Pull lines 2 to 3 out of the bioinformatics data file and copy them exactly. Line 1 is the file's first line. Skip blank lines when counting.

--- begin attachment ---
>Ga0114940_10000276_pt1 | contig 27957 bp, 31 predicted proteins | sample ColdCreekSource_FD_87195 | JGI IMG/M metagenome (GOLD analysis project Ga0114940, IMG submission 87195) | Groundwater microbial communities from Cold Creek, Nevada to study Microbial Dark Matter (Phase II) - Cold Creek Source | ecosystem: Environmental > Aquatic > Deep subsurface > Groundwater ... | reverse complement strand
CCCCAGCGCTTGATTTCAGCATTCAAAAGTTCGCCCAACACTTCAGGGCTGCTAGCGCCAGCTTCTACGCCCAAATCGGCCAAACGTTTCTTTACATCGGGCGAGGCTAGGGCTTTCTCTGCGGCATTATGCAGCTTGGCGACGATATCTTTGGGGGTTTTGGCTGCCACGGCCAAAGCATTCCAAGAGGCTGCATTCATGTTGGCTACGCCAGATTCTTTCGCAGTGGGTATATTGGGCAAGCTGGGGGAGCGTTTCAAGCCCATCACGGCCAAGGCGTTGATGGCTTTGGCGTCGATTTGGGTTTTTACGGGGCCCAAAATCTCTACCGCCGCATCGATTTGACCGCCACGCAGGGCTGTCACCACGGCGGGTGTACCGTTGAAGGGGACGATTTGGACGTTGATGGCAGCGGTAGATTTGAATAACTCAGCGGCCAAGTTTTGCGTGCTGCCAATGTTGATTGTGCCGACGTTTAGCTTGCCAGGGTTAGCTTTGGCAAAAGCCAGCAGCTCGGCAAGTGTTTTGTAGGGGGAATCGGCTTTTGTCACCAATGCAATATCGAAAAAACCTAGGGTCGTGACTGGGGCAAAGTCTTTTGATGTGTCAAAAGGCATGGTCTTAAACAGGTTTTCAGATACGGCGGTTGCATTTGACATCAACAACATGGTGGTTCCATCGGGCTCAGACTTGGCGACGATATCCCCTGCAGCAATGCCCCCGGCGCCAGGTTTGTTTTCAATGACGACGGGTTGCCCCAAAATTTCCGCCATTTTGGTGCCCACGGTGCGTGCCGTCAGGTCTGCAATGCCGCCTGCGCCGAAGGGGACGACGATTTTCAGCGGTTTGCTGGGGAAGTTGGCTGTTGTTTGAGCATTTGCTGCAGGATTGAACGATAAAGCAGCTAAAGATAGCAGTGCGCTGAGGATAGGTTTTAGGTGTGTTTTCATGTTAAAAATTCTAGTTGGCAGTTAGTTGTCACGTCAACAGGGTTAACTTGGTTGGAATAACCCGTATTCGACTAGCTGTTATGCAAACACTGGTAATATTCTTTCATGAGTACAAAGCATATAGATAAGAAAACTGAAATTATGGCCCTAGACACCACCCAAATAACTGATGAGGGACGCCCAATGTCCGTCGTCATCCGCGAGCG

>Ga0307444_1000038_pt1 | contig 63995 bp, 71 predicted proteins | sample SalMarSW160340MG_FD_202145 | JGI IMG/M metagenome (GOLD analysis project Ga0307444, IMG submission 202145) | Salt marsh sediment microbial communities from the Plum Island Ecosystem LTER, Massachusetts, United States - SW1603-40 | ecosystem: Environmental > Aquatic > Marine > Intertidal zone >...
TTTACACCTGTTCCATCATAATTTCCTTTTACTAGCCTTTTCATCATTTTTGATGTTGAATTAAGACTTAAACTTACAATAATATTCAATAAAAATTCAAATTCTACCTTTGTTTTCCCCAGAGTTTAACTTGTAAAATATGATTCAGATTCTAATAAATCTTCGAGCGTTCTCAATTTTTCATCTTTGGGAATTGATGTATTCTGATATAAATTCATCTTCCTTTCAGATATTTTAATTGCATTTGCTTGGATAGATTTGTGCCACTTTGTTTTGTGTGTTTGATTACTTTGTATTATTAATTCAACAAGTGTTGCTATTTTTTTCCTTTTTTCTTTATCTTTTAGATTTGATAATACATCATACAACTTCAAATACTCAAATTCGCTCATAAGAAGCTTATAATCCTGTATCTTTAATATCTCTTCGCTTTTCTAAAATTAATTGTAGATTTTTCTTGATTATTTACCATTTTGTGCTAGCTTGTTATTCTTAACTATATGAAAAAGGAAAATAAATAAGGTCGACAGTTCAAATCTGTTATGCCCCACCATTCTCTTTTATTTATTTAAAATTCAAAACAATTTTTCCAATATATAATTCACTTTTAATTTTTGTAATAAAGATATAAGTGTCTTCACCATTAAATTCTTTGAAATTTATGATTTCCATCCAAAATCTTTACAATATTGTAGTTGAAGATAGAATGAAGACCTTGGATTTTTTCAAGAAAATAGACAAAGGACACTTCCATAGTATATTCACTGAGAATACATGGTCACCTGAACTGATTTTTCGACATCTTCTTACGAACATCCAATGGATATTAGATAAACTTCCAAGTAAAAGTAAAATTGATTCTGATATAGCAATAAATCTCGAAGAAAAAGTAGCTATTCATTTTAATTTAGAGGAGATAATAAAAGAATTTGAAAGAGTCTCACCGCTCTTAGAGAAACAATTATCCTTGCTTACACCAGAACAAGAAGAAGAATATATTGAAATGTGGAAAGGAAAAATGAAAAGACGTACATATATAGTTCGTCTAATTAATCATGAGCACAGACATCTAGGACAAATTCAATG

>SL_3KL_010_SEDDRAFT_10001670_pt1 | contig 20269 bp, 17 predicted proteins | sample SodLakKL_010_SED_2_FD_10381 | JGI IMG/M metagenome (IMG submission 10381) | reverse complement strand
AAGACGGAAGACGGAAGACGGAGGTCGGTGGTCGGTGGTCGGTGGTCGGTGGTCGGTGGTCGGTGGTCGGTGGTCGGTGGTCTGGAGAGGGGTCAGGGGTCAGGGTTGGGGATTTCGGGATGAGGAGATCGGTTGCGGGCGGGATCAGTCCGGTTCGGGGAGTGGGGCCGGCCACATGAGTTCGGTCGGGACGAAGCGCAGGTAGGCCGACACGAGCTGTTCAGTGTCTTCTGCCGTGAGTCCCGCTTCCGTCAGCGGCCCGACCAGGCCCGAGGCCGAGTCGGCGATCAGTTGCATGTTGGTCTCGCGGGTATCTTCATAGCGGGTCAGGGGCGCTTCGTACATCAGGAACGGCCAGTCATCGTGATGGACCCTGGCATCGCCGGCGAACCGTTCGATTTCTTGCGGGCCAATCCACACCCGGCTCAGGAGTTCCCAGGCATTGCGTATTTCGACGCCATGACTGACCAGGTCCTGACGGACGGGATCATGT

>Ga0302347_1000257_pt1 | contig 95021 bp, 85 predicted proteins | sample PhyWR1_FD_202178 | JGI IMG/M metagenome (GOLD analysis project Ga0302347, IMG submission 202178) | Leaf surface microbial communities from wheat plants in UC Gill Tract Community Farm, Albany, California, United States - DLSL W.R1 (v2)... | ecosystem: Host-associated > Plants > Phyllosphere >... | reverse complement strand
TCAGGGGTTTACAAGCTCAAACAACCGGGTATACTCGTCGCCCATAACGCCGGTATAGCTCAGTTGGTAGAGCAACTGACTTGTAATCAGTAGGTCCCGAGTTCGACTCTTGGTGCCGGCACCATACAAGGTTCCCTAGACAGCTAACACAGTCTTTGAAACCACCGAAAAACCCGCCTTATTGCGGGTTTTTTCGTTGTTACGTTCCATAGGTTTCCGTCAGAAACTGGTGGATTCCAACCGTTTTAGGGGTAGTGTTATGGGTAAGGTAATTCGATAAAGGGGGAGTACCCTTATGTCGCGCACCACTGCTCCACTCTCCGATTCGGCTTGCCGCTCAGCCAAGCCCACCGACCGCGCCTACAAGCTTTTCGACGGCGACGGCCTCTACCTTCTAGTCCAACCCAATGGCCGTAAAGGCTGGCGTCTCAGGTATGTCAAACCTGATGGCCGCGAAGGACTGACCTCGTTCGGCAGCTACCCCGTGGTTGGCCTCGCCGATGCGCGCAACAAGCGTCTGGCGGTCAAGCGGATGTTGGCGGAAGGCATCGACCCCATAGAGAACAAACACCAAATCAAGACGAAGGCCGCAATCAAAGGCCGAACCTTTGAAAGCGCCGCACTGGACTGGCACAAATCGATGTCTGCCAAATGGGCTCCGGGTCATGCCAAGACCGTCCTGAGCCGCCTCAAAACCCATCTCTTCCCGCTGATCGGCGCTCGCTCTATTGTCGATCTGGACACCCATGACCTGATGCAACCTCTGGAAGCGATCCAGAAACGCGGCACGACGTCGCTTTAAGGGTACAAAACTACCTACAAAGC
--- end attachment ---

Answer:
CCCCAGCGCTTGATTTCAGCATTCAAAAGTTCGCCCAACACTTCAGGGCTGCTAGCGCCAGCTTCTACGCCCAAATCGGCCAAACGTTTCTTTACATCGGGCGAGGCTAGGGCTTTCTCTGCGGCATTATGCAGCTTGGCGACGATATCTTTGGGGGTTTTGGCTGCCACGGCCAAAGCATTCCAAGAGGCTGCATTCATGTTGGCTACGCCAGATTCTTTCGCAGTGGGTATATTGGGCAAGCTGGGGGAGCGTTTCAAGCCCATCACGGCCAAGGCGTTGATGGCTTTGGCGTCGATTTGGGTTTTTACGGGGCCCAAAATCTCTACCGCCGCATCGATTTGACCGCCACGCAGGGCTGTCACCACGGCGGGTGTACCGTTGAAGGGGACGATTTGGACGTTGATGGCAGCGGTAGATTTGAATAACTCAGCGGCCAAGTTTTGCGTGCTGCCAATGTTGATTGTGCCGACGTTTAGCTTGCCAGGGTTAGCTTTGGCAAAAGCCAGCAGCTCGGCAAGTGTTTTGTAGGGGGAATCGGCTTTTGTCACCAATGCAATATCGAAAAAACCTAGGGTCGTGACTGGGGCAAAGTCTTTTGATGTGTCAAAAGGCATGGTCTTAAACAGGTTTTCAGATACGGCGGTTGCATTTGACATCAACAACATGGTGGTTCCATCGGGCTCAGACTTGGCGACGATATCCCCTGCAGCAATGCCCCCGGCGCCAGGTTTGTTTTCAATGACGACGGGTTGCCCCAAAATTTCCGCCATTTTGGTGCCCACGGTGCGTGCCGTCAGGTCTGCAATGCCGCCTGCGCCGAAGGGGACGACGATTTTCAGCGGTTTGCTGGGGAAGTTGGCTGTTGTTTGAGCATTTGCTGCAGGATTGAACGATAAAGCAGCTAAAGATAGCAGTGCGCTGAGGATAGGTTTTAGGTGTGTTTTCATGTTAAAAATTCTAGTTGGCAGTTAGTTGTCACGTCAACAGGGTTAACTTGGTTGGAATAACCCGTATTCGACTAGCTGTTATGCAAACACTGGTAATATTCTTTCATGAGTACAAAGCATATAGATAAGAAAACTGAAATTATGGCCCTAGACACCACCCAAATAACTGATGAGGGACGCCCAATGTCCGTCGTCATCCGCGAGCG

>Ga0307444_1000038_pt1 | contig 63995 bp, 71 predicted proteins | sample SalMarSW160340MG_FD_202145 | JGI IMG/M metagenome (GOLD analysis project Ga0307444, IMG submission 202145) | Salt marsh sediment microbial communities from the Plum Island Ecosystem LTER, Massachusetts, United States - SW1603-40 | ecosystem: Environmental > Aquatic > Marine > Intertidal zone >...